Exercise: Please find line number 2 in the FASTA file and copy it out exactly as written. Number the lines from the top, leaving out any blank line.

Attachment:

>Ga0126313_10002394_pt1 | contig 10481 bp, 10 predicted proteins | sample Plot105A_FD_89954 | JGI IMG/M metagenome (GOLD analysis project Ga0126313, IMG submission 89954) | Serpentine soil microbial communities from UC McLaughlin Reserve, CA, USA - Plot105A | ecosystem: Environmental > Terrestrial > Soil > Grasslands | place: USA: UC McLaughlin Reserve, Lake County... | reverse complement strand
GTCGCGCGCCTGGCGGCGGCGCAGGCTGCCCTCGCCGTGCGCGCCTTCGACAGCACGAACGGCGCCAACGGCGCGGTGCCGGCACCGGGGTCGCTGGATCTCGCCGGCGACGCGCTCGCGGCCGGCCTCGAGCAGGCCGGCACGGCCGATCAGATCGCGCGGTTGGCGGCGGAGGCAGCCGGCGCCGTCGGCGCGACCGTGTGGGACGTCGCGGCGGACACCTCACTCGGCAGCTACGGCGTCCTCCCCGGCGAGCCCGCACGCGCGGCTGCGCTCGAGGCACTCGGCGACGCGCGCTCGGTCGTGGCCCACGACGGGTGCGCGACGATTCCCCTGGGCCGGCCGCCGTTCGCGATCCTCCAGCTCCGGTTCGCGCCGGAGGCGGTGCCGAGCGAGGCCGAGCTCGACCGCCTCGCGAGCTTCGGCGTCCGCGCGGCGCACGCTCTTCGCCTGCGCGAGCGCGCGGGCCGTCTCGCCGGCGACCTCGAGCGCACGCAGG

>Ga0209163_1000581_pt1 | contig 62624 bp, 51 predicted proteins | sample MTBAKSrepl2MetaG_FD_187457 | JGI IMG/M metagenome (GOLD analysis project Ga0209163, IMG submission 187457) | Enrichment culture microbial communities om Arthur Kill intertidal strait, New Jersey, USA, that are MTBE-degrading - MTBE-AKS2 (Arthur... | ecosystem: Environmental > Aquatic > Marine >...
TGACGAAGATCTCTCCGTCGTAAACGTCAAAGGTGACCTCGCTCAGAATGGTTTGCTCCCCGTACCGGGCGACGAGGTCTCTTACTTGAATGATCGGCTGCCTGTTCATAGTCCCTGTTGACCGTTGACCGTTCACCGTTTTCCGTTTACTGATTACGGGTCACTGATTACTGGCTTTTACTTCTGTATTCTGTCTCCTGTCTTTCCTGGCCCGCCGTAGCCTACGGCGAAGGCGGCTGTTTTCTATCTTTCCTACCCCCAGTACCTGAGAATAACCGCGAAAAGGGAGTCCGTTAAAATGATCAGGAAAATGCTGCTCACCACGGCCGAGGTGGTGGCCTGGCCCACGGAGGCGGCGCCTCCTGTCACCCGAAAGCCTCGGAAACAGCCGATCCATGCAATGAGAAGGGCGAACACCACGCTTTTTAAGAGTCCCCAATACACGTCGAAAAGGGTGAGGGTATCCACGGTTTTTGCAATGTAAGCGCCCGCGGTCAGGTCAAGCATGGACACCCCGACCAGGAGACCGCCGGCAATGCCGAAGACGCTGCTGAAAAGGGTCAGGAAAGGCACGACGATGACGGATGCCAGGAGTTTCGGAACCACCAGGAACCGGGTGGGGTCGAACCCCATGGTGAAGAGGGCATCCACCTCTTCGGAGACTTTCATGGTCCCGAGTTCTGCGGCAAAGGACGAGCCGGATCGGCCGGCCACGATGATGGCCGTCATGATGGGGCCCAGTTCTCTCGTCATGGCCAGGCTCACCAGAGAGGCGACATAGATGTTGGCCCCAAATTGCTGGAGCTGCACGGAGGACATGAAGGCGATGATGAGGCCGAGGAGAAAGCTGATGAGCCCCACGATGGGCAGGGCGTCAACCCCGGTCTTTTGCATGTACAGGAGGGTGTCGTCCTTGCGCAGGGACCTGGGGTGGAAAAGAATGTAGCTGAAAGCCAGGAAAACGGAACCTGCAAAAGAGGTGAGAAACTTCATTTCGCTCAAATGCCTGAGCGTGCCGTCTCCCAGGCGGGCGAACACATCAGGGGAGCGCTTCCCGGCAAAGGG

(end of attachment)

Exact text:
GTCGCGCGCCTGGCGGCGGCGCAGGCTGCCCTCGCCGTGCGCGCCTTCGACAGCACGAACGGCGCCAACGGCGCGGTGCCGGCACCGGGGTCGCTGGATCTCGCCGGCGACGCGCTCGCGGCCGGCCTCGAGCAGGCCGGCACGGCCGATCAGATCGCGCGGTTGGCGGCGGAGGCAGCCGGCGCCGTCGGCGCGACCGTGTGGGACGTCGCGGCGGACACCTCACTCGGCAGCTACGGCGTCCTCCCCGGCGAGCCCGCACGCGCGGCTGCGCTCGAGGCACTCGGCGACGCGCGCTCGGTCGTGGCCCACGACGGGTGCGCGACGATTCCCCTGGGCCGGCCGCCGTTCGCGATCCTCCAGCTCCGGTTCGCGCCGGAGGCGGTGCCGAGCGAGGCCGAGCTCGACCGCCTCGCGAGCTTCGGCGTCCGCGCGGCGCACGCTCTTCGCCTGCGCGAGCGCGCGGGCCGTCTCGCCGGCGACCTCGAGCGCACGCAGG